NOTICE: [2022-08-01] He.net's IPv6 tunnelling seems to be messed up right now. I get intermittent connectivity from my house to their tunnel service. As a result the web server incorrectly sometimes thinks the IPv6 resolver services are down. I am disabling the script that checks the resolvers temporarily.
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Last check: 2022-08-01 at 16:40 Eastern time. Service names shown in green are currently up, service names shown in red are currently down. The script only checks every 15 minutes but if you think any or all of the servers are experiencing problems, feel free to contact me to let me know. DNSCrypt services are provided on port 443 with dnscrypt-wrapper and DoH services are provided on port 453 with m13253 and nginx.
I have no corporate affiliation, and I have nothing to do with the development of DNSCrypt, m13253, nginx, or Unbound. I am just some retired infrastructure guy who has strong opinions about privacy and security. I use these dnscrypt'ed servers for my own name resolution, there is no compensation for the time spent managing the servers, and my costs are partially covered by donations from users like you.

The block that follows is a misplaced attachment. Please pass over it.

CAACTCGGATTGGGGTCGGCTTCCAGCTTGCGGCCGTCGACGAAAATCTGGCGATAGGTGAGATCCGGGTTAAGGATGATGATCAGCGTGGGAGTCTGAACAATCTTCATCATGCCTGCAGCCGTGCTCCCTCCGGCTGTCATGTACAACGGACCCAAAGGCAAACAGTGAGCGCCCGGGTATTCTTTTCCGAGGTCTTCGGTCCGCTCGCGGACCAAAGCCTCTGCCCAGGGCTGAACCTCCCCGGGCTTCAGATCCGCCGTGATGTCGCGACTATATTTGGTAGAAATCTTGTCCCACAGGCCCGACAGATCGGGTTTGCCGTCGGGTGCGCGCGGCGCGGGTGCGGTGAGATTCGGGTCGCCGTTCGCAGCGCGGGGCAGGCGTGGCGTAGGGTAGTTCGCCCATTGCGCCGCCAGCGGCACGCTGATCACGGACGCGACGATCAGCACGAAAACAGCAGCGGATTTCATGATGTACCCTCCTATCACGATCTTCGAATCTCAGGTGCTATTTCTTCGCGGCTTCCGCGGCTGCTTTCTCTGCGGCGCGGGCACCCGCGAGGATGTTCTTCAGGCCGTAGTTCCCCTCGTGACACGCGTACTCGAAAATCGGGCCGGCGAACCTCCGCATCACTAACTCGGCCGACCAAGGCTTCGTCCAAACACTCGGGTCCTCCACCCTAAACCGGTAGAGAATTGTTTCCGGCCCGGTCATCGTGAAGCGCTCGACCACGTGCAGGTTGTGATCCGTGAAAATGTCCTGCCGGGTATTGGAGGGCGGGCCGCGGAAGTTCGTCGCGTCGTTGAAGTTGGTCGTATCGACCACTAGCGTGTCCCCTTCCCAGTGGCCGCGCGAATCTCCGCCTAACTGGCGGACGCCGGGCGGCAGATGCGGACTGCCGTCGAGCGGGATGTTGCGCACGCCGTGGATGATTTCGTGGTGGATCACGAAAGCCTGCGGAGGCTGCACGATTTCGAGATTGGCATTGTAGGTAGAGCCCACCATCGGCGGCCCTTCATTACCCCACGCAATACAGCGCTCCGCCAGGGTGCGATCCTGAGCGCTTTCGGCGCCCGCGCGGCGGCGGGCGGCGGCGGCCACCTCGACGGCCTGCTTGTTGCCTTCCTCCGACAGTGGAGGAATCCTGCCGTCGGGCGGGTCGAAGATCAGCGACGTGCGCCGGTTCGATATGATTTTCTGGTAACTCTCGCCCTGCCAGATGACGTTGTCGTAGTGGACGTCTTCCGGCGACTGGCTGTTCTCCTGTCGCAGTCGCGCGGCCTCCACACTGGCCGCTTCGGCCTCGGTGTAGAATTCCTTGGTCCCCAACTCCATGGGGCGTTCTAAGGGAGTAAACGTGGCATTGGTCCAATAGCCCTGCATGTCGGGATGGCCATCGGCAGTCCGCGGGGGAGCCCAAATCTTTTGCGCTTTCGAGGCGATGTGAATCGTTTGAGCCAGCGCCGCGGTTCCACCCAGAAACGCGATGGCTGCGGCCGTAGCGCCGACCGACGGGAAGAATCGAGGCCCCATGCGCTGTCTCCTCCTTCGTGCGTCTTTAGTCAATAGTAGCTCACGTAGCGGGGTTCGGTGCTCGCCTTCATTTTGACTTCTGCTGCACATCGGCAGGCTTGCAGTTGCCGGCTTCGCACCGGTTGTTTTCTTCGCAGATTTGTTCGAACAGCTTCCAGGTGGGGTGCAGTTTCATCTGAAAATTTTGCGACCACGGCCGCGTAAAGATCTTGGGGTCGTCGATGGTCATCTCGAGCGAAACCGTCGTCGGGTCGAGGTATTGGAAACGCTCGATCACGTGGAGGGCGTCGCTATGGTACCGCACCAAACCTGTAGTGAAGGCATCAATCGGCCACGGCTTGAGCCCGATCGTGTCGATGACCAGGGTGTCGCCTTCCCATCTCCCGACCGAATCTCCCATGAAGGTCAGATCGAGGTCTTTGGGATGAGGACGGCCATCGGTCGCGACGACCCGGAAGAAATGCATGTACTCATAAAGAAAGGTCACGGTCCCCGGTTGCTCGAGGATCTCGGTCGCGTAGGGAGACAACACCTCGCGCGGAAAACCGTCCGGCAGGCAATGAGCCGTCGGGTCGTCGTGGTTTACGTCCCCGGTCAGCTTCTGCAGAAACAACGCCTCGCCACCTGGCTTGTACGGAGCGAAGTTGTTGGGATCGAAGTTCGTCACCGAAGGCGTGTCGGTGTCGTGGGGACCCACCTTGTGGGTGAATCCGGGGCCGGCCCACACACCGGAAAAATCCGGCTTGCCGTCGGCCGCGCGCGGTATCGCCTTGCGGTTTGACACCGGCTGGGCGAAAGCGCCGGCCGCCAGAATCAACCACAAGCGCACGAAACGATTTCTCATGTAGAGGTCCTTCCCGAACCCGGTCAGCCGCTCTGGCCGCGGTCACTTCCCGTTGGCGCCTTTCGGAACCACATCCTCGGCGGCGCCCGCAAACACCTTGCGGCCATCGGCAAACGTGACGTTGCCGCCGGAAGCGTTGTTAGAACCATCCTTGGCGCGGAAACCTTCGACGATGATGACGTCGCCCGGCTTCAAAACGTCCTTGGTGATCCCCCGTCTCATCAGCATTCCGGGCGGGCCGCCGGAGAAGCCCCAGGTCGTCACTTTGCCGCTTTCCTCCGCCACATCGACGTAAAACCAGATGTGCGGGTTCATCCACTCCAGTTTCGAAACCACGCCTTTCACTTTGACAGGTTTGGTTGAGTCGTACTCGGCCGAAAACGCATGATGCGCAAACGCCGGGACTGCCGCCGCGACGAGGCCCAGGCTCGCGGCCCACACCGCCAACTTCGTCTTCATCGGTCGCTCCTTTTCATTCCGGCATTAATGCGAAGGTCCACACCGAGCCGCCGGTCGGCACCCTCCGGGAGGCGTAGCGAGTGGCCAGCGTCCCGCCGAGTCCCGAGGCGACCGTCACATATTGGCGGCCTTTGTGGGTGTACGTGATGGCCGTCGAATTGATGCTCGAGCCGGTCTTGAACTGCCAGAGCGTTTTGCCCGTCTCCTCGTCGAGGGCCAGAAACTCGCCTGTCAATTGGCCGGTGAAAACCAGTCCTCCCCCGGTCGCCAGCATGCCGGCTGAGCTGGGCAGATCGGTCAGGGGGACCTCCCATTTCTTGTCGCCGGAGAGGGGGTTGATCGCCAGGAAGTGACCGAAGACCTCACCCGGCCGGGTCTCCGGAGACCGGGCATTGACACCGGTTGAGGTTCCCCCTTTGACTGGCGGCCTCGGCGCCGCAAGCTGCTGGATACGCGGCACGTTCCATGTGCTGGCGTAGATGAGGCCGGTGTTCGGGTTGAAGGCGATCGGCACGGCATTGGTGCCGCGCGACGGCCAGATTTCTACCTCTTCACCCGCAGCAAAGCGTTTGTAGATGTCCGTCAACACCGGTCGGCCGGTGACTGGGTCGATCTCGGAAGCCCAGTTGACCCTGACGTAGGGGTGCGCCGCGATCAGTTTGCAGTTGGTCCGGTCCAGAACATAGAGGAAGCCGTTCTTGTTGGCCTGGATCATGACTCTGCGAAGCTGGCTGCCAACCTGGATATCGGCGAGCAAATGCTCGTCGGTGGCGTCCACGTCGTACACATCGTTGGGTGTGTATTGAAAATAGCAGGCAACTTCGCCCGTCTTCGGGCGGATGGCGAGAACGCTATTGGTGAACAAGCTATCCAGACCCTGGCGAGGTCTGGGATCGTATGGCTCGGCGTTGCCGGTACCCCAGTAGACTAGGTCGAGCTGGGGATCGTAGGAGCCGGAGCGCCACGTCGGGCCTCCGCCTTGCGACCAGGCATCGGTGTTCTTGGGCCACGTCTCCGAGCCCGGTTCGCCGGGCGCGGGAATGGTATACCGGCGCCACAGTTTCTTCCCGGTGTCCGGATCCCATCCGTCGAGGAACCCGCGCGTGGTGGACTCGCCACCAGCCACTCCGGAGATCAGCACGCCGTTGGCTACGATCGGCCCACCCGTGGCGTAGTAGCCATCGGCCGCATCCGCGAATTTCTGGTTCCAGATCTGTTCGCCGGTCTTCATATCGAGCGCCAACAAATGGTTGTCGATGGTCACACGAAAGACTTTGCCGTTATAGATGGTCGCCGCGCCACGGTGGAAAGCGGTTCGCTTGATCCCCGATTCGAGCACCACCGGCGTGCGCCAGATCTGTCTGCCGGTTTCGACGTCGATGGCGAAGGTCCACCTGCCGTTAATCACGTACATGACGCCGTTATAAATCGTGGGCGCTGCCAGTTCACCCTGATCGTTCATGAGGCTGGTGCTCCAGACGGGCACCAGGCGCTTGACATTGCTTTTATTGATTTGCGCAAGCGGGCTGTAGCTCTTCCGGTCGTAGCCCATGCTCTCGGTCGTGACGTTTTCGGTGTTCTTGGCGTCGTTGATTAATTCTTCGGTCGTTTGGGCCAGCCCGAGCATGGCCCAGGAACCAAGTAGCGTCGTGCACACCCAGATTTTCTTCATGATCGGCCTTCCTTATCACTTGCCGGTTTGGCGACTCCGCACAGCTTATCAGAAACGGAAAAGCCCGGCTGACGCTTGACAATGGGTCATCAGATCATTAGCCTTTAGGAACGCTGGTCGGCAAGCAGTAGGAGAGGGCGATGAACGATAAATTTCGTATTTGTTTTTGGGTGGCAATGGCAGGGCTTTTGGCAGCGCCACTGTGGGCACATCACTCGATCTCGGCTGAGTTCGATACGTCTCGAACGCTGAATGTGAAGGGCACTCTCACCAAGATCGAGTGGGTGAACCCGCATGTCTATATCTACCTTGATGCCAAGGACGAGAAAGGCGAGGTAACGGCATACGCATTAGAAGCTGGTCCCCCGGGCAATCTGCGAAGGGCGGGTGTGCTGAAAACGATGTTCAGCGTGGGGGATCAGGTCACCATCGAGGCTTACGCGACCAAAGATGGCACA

The dnscrypt.ca servers are Virtual Private Servers I rent from ULayer.net. Each server has an IPv4 address and an IPv6 address. On each server I run Unbound which receives DNS queries and looks up the IP addresses for them. The encrypted listener services allow you to connect with an appropriate client application which will forward your queries to the local Unbound service.
Both servers are in Montreal, both support DNSSEC (a feature of DNS that ensures you are getting the correct answers to your queries), both are uncensored, and these servers record no query logs. Unbound has some built in metrics that allow me to see that lately [as of 2022-06-30] the servers are doing about 10 million queries per day (that's about 116 queries per second), but that is all I know. There is no record of who connects to these servers, or what names they resolve to IP addresses.
Pretty much everything you do with your Internet-connected device requires a DNS lookup [or many lookups] to function. DNS turns names like dnscrypt.ca in to IP addresses like 126.96.36.199. Unfortunately, DNS is almost always unencrypted. As a result, it might be possible for someone to know what DNS names you are requesting, and ultimately what services you are using (even if you are connecting to an encrypted service). DNSCrypt is a way to encrypt your DNS queries, hiding them from prying eyes.